As promised, the coloured version.
I have probably mentioned how the famous Uerdinger Railbus was nicknamed "Saviour of the Branchline", as it was far more cost efficient than steam or even diesel hauled trains, keeping a great many branchlines alive that would have been closed otherwise. The battle against car and plane travel became most obvious with these small, local lines, which have always operated on the fringe of profitability, and with just a slight decrease in passenger numbers, they generated huge losses over time.
However, despite fewer obviously visible consequences, this battle was also fought on the mainlines of West-Germany after WW2. Despite gradually phasing out steam engines as the most inefficient and maintenance intensive means of traction, the Bundesbahn was still facing huge losses every year, due to passenger numbers being too low. They had an electric locomotive class for just about every purpose by then, the 110 for fast passenger trains, the 141 for slower and lighter passenger trains, the 140 for medium freight, the 150 for heavy freight...
Oh, wait, they didn't! Back when the standardised electric locomotive classes were planned and produced, there was virtually no piece of track in Germany that allowed for speeds above 100mph, so a high speed locomotive was not really necessary. But by the 1960s, it became apparent that trains were not fast enough to keep up with the developments on the road and in the air.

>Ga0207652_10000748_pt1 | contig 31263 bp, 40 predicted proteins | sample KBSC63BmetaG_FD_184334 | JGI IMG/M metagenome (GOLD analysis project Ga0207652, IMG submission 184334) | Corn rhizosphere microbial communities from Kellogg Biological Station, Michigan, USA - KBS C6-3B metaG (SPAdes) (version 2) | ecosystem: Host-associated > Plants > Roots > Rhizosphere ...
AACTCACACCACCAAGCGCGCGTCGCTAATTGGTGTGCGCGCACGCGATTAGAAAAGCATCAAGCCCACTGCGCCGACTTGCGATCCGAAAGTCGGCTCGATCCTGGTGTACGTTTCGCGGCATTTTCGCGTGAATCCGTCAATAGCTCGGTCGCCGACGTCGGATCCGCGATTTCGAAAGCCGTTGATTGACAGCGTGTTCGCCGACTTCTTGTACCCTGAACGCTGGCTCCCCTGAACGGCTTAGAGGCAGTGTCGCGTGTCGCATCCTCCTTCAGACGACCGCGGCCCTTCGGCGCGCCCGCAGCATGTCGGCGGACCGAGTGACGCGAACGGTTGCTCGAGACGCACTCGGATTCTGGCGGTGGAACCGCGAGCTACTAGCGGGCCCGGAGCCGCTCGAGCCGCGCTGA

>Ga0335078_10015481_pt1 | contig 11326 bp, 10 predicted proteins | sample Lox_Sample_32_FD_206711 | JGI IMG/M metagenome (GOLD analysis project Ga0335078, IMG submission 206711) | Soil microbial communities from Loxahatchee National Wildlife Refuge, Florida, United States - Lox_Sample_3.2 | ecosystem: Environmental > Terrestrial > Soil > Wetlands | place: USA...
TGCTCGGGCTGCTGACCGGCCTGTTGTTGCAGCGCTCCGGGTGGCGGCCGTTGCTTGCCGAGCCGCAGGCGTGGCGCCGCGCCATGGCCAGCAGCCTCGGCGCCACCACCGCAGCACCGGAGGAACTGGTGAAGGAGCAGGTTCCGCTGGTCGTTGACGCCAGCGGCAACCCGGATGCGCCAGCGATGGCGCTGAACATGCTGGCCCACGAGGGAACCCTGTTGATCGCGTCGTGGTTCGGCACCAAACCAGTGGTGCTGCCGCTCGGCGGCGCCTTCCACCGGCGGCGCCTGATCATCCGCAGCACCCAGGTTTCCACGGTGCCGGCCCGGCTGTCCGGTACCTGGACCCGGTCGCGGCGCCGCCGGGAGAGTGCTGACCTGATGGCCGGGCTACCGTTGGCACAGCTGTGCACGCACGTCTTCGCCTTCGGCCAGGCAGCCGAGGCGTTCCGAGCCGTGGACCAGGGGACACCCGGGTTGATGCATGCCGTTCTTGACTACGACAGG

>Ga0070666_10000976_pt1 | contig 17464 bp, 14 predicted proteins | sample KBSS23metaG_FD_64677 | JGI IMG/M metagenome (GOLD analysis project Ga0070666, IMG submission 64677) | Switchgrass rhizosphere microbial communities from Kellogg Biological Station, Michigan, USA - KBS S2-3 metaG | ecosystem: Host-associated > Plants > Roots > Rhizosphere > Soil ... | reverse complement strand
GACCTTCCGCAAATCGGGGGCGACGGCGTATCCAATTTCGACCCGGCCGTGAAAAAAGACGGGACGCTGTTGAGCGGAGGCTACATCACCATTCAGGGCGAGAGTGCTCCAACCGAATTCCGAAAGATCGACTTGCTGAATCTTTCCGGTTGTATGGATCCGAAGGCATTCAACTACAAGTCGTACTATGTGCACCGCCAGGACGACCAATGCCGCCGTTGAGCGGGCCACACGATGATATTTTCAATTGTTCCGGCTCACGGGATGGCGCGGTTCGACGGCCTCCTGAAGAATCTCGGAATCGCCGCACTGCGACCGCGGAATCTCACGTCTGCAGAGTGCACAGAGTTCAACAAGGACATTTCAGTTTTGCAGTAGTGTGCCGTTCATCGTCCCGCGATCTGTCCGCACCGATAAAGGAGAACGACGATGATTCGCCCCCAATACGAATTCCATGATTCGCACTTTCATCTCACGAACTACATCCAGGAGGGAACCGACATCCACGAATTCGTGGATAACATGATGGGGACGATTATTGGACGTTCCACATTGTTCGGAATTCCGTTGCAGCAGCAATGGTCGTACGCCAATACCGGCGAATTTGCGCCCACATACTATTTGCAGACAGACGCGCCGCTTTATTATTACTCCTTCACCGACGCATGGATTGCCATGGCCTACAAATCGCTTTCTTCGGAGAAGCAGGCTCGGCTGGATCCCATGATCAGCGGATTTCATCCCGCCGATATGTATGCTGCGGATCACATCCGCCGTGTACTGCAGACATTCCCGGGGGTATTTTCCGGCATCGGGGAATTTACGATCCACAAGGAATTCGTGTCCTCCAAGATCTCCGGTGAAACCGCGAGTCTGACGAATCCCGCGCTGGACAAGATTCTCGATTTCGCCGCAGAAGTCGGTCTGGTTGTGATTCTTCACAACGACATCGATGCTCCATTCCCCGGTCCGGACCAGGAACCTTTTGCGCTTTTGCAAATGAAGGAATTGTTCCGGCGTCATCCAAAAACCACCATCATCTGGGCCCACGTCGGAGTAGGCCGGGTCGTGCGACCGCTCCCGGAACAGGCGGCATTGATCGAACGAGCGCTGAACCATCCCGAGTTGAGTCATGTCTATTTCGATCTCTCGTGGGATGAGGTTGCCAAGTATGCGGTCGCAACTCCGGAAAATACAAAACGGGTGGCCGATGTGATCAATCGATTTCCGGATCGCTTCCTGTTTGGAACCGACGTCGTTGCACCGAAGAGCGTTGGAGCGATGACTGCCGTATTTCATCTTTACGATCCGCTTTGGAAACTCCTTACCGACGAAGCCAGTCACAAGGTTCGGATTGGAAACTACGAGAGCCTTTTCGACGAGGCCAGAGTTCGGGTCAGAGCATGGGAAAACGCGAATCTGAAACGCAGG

Now I'm not saying that the 103, being the world's most powerful locomotive at that time, did it all by herself. It was a combination of a dense InterCity network with synchronized timetables, and the addition of second class coaches, for people with lower amounts of cash. The ad slogan at that time was "Jede Stunde, jede Klasse!", or "Every hour, every class!". This made rail travel in Germany much more flexible and competitive, which in some ways is one of the reasons for us having retained such a dense rail network, in contrast to many other countries. The only people who travel more by rail then Germans are the Swiss and the Japanese after all.
Still, I can't help marveling at what the engineers managed to achieve here, squeezing all that ferocious power into a compact and beautifully streamlined six axle body, with that equally beautifuly ruby & cream TEE Rheingold livery.
To my mind, the only other train with such a profoundly positive effect on rail travel is the InterCity125 from the UK.